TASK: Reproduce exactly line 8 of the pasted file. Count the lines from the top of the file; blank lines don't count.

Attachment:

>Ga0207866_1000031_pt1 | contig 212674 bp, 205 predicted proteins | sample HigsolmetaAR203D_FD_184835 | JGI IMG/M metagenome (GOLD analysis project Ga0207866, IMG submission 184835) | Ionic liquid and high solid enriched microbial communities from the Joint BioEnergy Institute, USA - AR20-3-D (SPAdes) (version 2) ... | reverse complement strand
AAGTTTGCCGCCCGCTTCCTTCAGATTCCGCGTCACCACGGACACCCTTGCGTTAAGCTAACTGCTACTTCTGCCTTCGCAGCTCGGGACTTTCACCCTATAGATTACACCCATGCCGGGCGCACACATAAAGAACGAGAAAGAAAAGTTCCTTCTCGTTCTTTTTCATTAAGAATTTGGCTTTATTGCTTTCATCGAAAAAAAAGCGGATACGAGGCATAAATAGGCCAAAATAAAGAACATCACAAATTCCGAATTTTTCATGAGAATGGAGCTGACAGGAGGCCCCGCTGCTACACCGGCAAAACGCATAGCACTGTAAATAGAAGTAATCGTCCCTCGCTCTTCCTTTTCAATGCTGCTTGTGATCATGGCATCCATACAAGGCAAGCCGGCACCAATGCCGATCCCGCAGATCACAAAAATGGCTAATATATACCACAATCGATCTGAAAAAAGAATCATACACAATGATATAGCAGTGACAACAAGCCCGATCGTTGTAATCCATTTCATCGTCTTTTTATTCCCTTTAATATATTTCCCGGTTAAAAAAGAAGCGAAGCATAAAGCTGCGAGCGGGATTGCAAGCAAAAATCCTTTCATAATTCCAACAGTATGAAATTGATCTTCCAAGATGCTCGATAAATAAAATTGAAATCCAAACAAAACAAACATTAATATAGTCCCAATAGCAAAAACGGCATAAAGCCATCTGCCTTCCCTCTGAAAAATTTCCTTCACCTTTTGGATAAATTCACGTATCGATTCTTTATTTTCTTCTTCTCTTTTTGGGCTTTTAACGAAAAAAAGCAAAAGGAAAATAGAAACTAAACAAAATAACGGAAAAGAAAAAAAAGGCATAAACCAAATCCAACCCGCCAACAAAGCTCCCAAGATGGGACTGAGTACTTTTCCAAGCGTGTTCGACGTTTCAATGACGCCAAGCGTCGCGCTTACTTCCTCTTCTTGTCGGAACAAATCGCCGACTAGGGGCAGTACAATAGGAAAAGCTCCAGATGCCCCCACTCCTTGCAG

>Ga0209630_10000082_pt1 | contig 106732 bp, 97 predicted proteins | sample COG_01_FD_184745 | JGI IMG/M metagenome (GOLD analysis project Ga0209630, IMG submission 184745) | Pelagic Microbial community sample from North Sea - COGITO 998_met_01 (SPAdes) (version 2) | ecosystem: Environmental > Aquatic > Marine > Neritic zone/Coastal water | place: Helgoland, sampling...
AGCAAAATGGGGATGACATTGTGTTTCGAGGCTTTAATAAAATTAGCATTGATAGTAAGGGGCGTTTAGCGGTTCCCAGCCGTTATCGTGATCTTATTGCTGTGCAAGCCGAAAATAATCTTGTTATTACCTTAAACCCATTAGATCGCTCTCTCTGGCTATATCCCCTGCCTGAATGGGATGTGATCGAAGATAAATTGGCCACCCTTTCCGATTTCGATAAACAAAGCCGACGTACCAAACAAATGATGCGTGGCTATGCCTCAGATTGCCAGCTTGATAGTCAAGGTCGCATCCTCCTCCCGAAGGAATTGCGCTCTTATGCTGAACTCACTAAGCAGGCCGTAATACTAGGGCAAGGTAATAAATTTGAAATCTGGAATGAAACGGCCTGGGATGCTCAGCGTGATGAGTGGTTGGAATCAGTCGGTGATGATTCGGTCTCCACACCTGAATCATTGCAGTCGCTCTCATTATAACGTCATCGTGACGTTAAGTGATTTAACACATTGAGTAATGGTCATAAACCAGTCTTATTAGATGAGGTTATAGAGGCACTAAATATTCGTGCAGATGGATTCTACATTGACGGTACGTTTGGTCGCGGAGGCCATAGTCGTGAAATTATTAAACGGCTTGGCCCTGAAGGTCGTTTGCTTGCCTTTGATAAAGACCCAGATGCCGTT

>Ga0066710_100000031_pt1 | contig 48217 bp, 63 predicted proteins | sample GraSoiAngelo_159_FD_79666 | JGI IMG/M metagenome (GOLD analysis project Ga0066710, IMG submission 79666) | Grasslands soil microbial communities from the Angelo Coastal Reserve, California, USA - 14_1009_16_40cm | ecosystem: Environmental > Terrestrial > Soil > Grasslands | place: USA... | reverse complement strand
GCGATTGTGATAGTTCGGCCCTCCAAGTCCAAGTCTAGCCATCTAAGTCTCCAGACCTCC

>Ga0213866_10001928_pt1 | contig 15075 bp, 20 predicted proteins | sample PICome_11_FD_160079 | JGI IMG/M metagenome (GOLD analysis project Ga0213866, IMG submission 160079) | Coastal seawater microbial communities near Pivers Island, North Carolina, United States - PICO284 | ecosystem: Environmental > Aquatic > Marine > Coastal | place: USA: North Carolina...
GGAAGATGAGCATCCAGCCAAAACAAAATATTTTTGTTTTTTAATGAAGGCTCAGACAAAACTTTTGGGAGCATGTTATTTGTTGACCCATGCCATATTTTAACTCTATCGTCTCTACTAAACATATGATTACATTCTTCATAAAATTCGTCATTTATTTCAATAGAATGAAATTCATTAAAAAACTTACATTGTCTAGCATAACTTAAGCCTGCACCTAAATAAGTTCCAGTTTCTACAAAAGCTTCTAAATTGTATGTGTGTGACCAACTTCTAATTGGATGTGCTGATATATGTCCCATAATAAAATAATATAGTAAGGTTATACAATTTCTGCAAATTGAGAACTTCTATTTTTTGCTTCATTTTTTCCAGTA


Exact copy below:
GGAAGATGAGCATCCAGCCAAAACAAAATATTTTTGTTTTTTAATGAAGGCTCAGACAAAACTTTTGGGAGCATGTTATTTGTTGACCCATGCCATATTTTAACTCTATCGTCTCTACTAAACATATGATTACATTCTTCATAAAATTCGTCATTTATTTCAATAGAATGAAATTCATTAAAAAACTTACATTGTCTAGCATAACTTAAGCCTGCACCTAAATAAGTTCCAGTTTCTACAAAAGCTTCTAAATTGTATGTGTGTGACCAACTTCTAATTGGATGTGCTGATATATGTCCCATAATAAAATAATATAGTAAGGTTATACAATTTCTGCAAATTGAGAACTTCTATTTTTTGCTTCATTTTTTCCAGTA